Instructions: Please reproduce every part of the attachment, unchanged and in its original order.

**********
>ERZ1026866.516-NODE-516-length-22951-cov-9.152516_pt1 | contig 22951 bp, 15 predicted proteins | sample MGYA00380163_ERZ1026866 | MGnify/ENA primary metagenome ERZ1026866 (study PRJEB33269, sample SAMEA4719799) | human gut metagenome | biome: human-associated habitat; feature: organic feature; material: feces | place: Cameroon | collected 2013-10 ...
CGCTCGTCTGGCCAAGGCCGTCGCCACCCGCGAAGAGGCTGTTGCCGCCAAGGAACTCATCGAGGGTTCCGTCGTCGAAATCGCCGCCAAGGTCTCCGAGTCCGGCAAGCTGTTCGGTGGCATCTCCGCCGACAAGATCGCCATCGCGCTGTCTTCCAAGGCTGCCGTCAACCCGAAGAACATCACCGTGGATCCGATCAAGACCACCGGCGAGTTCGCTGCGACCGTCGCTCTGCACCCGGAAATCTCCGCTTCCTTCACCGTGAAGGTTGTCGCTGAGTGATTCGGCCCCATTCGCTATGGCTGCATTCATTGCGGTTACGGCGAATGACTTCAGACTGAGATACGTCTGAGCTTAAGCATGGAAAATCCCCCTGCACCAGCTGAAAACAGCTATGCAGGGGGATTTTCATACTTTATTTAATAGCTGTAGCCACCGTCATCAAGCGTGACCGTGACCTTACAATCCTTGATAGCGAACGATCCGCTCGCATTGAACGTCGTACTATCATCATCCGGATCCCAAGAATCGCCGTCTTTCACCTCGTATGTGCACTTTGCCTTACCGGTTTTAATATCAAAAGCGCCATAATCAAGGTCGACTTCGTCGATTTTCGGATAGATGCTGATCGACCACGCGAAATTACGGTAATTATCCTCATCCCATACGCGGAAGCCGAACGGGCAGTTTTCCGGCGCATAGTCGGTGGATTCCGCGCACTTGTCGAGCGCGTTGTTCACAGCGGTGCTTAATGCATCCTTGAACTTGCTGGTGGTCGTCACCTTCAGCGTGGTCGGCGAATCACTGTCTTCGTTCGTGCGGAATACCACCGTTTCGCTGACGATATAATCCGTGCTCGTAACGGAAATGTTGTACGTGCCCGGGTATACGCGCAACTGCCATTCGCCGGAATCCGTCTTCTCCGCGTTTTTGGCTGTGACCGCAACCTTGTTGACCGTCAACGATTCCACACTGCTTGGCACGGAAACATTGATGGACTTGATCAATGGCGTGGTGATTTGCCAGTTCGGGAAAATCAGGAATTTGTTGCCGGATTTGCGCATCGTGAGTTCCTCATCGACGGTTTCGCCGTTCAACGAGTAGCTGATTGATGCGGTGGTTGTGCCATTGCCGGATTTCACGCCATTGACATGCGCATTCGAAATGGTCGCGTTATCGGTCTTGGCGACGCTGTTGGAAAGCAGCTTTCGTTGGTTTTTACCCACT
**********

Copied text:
>ERZ1026866.516-NODE-516-length-22951-cov-9.152516_pt1 | contig 22951 bp, 15 predicted proteins | sample MGYA00380163_ERZ1026866 | MGnify/ENA primary metagenome ERZ1026866 (study PRJEB33269, sample SAMEA4719799) | human gut metagenome | biome: human-associated habitat; feature: organic feature; material: feces | place: Cameroon | collected 2013-10 ...
CGCTCGTCTGGCCAAGGCCGTCGCCACCCGCGAAGAGGCTGTTGCCGCCAAGGAACTCATCGAGGGTTCCGTCGTCGAAATCGCCGCCAAGGTCTCCGAGTCCGGCAAGCTGTTCGGTGGCATCTCCGCCGACAAGATCGCCATCGCGCTGTCTTCCAAGGCTGCCGTCAACCCGAAGAACATCACCGTGGATCCGATCAAGACCACCGGCGAGTTCGCTGCGACCGTCGCTCTGCACCCGGAAATCTCCGCTTCCTTCACCGTGAAGGTTGTCGCTGAGTGATTCGGCCCCATTCGCTATGGCTGCATTCATTGCGGTTACGGCGAATGACTTCAGACTGAGATACGTCTGAGCTTAAGCATGGAAAATCCCCCTGCACCAGCTGAAAACAGCTATGCAGGGGGATTTTCATACTTTATTTAATAGCTGTAGCCACCGTCATCAAGCGTGACCGTGACCTTACAATCCTTGATAGCGAACGATCCGCTCGCATTGAACGTCGTACTATCATCATCCGGATCCCAAGAATCGCCGTCTTTCACCTCGTATGTGCACTTTGCCTTACCGGTTTTAATATCAAAAGCGCCATAATCAAGGTCGACTTCGTCGATTTTCGGATAGATGCTGATCGACCACGCGAAATTACGGTAATTATCCTCATCCCATACGCGGAAGCCGAACGGGCAGTTTTCCGGCGCATAGTCGGTGGATTCCGCGCACTTGTCGAGCGCGTTGTTCACAGCGGTGCTTAATGCATCCTTGAACTTGCTGGTGGTCGTCACCTTCAGCGTGGTCGGCGAATCACTGTCTTCGTTCGTGCGGAATACCACCGTTTCGCTGACGATATAATCCGTGCTCGTAACGGAAATGTTGTACGTGCCCGGGTATACGCGCAACTGCCATTCGCCGGAATCCGTCTTCTCCGCGTTTTTGGCTGTGACCGCAACCTTGTTGACCGTCAACGATTCCACACTGCTTGGCACGGAAACATTGATGGACTTGATCAATGGCGTGGTGATTTGCCAGTTCGGGAAAATCAGGAATTTGTTGCCGGATTTGCGCATCGTGAGTTCCTCATCGACGGTTTCGCCGTTCAACGAGTAGCTGATTGATGCGGTGGTTGTGCCATTGCCGGATTTCACGCCATTGACATGCGCATTCGAAATGGTCGCGTTATCGGTCTTGGCGACGCTGTTGGAAAGCAGCTTTCGTTGGTTTTTACCCACT